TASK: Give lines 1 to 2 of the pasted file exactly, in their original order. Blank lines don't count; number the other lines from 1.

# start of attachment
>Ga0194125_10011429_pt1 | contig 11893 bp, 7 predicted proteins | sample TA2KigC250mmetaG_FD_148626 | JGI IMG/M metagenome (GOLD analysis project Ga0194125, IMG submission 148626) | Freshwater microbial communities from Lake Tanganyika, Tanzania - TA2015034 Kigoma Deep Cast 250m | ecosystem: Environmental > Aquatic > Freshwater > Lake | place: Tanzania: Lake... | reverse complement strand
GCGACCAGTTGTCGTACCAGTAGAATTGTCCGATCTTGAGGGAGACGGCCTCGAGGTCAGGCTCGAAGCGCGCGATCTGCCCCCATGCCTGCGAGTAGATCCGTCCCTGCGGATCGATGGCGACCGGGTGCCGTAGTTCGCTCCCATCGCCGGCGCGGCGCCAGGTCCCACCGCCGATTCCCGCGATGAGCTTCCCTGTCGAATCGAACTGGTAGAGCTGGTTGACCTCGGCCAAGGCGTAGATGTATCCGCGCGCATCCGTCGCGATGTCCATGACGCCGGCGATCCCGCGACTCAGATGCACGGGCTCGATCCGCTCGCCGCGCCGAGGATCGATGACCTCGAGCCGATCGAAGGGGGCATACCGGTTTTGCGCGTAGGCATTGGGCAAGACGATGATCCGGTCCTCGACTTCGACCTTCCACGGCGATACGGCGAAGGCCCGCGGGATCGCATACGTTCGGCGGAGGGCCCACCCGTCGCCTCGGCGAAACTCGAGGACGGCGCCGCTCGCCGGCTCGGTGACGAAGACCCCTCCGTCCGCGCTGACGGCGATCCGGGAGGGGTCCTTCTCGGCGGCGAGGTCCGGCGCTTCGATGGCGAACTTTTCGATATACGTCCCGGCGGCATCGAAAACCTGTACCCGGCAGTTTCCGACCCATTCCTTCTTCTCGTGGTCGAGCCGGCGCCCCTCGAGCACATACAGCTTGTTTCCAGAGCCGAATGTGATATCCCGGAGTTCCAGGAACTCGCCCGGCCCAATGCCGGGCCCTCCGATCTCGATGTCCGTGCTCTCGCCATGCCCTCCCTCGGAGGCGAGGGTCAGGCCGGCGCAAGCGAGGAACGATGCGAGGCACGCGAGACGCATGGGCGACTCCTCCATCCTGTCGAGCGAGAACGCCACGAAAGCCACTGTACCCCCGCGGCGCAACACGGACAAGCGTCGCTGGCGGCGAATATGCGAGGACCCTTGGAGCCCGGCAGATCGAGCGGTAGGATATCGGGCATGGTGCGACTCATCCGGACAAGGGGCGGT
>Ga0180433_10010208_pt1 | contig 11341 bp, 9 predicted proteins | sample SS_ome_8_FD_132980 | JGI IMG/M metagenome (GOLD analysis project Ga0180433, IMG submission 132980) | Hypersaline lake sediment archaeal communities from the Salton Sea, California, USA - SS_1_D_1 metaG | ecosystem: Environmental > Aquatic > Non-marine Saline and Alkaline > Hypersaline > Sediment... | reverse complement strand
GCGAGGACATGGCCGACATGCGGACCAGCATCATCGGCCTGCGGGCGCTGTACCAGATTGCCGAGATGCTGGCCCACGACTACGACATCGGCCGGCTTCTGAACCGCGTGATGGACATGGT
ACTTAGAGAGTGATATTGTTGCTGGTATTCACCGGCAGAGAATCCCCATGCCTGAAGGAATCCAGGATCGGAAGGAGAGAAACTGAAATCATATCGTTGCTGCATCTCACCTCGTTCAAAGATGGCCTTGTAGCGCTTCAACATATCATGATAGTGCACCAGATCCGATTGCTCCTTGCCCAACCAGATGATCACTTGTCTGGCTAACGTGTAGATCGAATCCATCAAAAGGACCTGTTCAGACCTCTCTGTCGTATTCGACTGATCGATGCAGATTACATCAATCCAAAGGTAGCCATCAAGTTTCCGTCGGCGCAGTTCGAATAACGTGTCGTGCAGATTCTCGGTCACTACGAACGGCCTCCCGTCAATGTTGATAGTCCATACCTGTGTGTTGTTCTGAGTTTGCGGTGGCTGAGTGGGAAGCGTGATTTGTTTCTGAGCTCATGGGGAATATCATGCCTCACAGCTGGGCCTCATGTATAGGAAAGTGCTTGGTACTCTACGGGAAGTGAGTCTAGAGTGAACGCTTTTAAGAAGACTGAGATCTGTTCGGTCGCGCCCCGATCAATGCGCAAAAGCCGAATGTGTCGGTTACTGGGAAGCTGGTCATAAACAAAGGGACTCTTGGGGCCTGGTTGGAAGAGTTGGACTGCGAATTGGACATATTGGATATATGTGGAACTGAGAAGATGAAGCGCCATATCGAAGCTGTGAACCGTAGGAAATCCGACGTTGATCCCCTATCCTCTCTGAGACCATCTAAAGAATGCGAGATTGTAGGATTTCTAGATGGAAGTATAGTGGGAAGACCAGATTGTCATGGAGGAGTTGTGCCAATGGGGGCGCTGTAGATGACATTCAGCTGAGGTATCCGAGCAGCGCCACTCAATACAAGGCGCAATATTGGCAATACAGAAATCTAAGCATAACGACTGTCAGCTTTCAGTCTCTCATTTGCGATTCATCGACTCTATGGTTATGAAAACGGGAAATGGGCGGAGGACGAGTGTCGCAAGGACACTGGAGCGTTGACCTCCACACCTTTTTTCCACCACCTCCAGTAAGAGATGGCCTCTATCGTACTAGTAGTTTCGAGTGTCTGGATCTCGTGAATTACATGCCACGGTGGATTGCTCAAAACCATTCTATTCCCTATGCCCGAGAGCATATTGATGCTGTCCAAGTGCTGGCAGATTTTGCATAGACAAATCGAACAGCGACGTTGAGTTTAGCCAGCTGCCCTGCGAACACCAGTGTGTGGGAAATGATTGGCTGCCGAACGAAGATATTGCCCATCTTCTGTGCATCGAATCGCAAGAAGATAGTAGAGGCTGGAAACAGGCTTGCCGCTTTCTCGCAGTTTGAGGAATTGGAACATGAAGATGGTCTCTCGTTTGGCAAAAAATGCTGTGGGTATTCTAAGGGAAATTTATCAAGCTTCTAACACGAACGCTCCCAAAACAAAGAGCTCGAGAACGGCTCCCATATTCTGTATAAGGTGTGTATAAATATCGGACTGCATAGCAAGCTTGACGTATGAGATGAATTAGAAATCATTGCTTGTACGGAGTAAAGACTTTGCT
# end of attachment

>Ga0194125_10011429_pt1 | contig 11893 bp, 7 predicted proteins | sample TA2KigC250mmetaG_FD_148626 | JGI IMG/M metagenome (GOLD analysis project Ga0194125, IMG submission 148626) | Freshwater microbial communities from Lake Tanganyika, Tanzania - TA2015034 Kigoma Deep Cast 250m | ecosystem: Environmental > Aquatic > Freshwater > Lake | place: Tanzania: Lake... | reverse complement strand
GCGACCAGTTGTCGTACCAGTAGAATTGTCCGATCTTGAGGGAGACGGCCTCGAGGTCAGGCTCGAAGCGCGCGATCTGCCCCCATGCCTGCGAGTAGATCCGTCCCTGCGGATCGATGGCGACCGGGTGCCGTAGTTCGCTCCCATCGCCGGCGCGGCGCCAGGTCCCACCGCCGATTCCCGCGATGAGCTTCCCTGTCGAATCGAACTGGTAGAGCTGGTTGACCTCGGCCAAGGCGTAGATGTATCCGCGCGCATCCGTCGCGATGTCCATGACGCCGGCGATCCCGCGACTCAGATGCACGGGCTCGATCCGCTCGCCGCGCCGAGGATCGATGACCTCGAGCCGATCGAAGGGGGCATACCGGTTTTGCGCGTAGGCATTGGGCAAGACGATGATCCGGTCCTCGACTTCGACCTTCCACGGCGATACGGCGAAGGCCCGCGGGATCGCATACGTTCGGCGGAGGGCCCACCCGTCGCCTCGGCGAAACTCGAGGACGGCGCCGCTCGCCGGCTCGGTGACGAAGACCCCTCCGTCCGCGCTGACGGCGATCCGGGAGGGGTCCTTCTCGGCGGCGAGGTCCGGCGCTTCGATGGCGAACTTTTCGATATACGTCCCGGCGGCATCGAAAACCTGTACCCGGCAGTTTCCGACCCATTCCTTCTTCTCGTGGTCGAGCCGGCGCCCCTCGAGCACATACAGCTTGTTTCCAGAGCCGAATGTGATATCCCGGAGTTCCAGGAACTCGCCCGGCCCAATGCCGGGCCCTCCGATCTCGATGTCCGTGCTCTCGCCATGCCCTCCCTCGGAGGCGAGGGTCAGGCCGGCGCAAGCGAGGAACGATGCGAGGCACGCGAGACGCATGGGCGACTCCTCCATCCTGTCGAGCGAGAACGCCACGAAAGCCACTGTACCCCCGCGGCGCAACACGGACAAGCGTCGCTGGCGGCGAATATGCGAGGACCCTTGGAGCCCGGCAGATCGAGCGGTAGGATATCGGGCATGGTGCGACTCATCCGGACAAGGGGCGGT